Guam Gov. Lou Leon Guerrero believes that marijuana prohibition in the U.S. would soon end, as more states have legalized the use of cannabis—either medically, recreationally, or both. There are currently 33 states where medical cannabis is legal with a doctor’s prescription, 14 others have laws that limit the contents of possession while 10 have legalized recreational use.
“I see it like it was, when in the 1930s there was alcohol prohibition. And look at where we are today. My prediction, eventually, [that] it is the federal government that is going to have to remove marijuana from a Schedule 1 drug, to making it not illegal,” said Leon Guerrero, who made history after becoming Guam’s first female governor.
Heroin, LSD, and ecstasy join marijuana as some of the other Schedule 1 drugs that are on the list of substances banned by the U.S. Drug Enforcement Administration.
Leon Guerrero pointed out that more than 30 U.S. jurisdictions—states and territories—had moved to regulate or loosen some of the restrictions. “There’s a conflict between federal laws and state laws; but I think the state laws are going to prevail. I watch it very closely, I think real soon the federal government will be [aligned] with state laws.”
Guam has already legalized the medical use of marijuana via a ballot measure on Nov. 4, 2014, while the CNMI legalized both medical and recreational use while also allowing cultivation through a bill that Gov. Ralph DLG Torres signed into law on Sept. 21, 2018.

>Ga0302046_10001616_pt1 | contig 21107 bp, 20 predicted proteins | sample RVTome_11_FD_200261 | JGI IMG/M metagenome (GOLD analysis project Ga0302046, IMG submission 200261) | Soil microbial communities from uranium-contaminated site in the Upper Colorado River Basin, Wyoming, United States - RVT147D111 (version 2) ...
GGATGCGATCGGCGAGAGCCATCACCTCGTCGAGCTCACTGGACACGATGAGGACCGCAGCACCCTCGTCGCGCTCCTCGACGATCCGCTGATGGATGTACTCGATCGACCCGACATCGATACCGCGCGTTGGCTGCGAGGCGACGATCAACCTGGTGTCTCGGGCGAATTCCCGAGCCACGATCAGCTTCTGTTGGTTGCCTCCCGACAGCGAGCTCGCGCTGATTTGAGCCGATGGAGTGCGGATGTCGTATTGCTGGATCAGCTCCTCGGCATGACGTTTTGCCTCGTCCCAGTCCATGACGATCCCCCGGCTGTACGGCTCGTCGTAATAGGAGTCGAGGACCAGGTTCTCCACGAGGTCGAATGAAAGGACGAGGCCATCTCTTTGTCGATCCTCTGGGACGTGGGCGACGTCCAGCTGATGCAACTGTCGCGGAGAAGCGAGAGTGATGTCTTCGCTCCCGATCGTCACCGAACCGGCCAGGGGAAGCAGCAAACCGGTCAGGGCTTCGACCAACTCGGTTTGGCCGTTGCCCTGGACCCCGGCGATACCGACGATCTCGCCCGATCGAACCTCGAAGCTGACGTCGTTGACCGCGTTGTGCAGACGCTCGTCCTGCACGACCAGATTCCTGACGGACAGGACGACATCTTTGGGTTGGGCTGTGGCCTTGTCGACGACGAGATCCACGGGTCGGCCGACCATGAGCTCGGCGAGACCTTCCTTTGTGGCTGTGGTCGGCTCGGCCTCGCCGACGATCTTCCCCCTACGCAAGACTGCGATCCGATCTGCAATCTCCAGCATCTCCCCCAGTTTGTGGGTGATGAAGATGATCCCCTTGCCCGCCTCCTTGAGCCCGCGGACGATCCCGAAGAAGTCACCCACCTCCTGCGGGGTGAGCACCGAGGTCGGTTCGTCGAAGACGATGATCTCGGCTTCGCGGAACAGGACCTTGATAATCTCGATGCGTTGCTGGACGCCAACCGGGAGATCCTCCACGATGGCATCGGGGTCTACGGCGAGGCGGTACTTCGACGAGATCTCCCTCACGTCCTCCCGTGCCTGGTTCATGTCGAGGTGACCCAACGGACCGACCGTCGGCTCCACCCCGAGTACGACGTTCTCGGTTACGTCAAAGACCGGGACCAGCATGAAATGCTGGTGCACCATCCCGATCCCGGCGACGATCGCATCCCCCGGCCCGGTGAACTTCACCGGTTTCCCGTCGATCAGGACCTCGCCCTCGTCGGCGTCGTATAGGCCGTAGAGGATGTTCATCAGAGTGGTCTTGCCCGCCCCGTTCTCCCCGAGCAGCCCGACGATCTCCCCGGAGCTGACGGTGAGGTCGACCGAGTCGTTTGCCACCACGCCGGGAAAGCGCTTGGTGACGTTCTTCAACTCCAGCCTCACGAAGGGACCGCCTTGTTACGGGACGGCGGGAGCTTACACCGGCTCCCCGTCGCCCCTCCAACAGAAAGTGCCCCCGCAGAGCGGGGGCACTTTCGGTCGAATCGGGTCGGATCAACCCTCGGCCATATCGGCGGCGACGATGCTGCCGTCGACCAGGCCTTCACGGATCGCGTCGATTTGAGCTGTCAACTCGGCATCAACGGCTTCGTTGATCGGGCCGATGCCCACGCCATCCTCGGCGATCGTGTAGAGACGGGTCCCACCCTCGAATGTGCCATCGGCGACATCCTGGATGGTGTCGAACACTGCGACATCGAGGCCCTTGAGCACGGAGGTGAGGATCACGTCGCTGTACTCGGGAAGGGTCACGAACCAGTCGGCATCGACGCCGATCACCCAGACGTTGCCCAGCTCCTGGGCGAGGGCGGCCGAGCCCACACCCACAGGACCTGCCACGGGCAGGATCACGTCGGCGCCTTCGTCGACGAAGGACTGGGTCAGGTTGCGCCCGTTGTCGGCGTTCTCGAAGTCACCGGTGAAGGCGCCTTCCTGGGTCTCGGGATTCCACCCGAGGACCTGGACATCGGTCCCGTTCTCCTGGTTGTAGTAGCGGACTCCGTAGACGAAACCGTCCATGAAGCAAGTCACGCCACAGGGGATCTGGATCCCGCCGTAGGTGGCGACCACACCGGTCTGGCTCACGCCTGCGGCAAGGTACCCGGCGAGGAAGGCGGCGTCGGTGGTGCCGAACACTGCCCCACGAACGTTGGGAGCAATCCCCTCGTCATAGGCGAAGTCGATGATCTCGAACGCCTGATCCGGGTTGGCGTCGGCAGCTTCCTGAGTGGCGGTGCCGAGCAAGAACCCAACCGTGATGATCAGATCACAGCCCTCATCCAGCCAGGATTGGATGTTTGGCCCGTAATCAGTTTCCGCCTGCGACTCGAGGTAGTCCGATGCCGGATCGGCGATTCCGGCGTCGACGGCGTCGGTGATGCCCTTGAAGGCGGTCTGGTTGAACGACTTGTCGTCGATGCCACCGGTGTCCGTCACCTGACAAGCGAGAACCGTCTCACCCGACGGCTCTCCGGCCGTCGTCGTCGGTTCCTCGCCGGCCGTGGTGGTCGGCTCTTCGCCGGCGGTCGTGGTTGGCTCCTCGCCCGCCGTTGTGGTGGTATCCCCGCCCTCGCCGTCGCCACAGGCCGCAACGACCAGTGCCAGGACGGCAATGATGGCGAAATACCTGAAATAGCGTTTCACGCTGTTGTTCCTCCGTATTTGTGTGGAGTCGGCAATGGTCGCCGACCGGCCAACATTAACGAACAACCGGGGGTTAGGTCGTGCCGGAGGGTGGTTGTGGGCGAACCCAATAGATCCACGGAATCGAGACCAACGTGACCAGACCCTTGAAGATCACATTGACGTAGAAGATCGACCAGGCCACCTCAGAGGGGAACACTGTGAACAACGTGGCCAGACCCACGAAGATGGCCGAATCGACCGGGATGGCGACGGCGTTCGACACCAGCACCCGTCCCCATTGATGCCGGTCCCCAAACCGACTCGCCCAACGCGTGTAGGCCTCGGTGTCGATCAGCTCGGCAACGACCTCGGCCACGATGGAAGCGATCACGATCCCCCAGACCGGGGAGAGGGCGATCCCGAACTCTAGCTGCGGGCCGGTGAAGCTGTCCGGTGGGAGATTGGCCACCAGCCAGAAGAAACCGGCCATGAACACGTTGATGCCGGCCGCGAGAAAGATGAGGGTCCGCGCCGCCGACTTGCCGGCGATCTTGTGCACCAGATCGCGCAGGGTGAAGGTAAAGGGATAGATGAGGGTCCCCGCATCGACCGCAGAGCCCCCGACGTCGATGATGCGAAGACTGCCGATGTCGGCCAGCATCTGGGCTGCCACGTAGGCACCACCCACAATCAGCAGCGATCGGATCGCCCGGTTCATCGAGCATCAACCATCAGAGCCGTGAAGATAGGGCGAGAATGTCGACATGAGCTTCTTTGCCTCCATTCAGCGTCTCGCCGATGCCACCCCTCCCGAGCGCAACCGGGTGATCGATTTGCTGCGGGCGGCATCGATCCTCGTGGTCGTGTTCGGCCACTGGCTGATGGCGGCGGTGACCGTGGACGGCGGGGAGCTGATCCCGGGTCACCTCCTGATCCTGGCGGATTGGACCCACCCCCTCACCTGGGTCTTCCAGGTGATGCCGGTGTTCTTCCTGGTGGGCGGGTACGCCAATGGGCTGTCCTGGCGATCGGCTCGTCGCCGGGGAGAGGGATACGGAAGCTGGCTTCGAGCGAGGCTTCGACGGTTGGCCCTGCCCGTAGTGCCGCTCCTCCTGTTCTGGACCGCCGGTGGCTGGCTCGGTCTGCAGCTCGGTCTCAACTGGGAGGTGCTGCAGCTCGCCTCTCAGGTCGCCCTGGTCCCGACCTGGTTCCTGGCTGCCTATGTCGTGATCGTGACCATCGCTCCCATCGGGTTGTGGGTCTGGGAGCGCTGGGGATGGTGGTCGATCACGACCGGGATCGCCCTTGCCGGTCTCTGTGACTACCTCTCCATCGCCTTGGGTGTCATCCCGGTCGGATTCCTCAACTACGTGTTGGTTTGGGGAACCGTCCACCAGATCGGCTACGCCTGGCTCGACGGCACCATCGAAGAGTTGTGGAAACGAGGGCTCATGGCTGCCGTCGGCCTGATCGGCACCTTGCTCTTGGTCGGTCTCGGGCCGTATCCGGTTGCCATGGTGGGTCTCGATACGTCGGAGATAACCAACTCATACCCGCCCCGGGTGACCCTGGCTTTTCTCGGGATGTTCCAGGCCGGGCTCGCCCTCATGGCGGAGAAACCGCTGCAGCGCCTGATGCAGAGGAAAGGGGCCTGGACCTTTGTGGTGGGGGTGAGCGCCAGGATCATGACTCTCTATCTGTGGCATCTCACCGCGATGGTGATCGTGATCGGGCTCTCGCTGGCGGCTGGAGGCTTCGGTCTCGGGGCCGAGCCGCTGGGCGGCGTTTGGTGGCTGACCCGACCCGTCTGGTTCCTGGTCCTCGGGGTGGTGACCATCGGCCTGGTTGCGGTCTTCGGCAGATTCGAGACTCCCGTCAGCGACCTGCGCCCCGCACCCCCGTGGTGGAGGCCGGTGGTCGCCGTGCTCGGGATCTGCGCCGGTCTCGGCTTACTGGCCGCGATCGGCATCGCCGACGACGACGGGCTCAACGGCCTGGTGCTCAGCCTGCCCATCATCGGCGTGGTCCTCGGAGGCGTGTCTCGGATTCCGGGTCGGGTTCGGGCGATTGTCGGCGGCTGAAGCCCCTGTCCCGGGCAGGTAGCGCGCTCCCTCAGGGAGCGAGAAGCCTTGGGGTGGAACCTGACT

“For us here, especially in Guam, we did pass medicinal marijuana. We do have some struggles with the rules and regulations but I watch it very closely,” said Leon Guerrero.
“I’m actually very envious that the CNMI did it before we did [medicinal and recreational use]. I am very supportive of [cannabis legalization]. Being a nurse, I know the medical benefits of cannabis, [tetrahydrocannabinol], and [cannabidiol].”
She added that marijuana can treat several medical conditions and more studies are needed to be done to prove that. “It [marijuana] works to alleviate our people’s pain and suffering. It has shown to be very positive for neurological diseases, like epilepsy and multiple sclerosis.”
Leon Guerrero said legalizing medical use in Guam also has its birth pains. “The physicians are not willing to prescribe it because it is a Schedule 1 drug. That’s one of the barriers. I’m just thinking that if we just legalized it as adult recreational, then a lot of that will be addressed and will help benefit our people (suffering) from those diseases.”
A standard must also be in place if adult recreational use is legalized, like with other controlled substances. “We need to put in the same kinds of rules and regulations in terms of regulating alcohol, tobacco, and other substances so it won’t get abused”
“It is not like, anybody can just go out there and smoke. Colorado has a really good law; they can’t smoke in public. Things like that we can put into the statutes so that there is some regulation. Definitely, we’re looking into that.”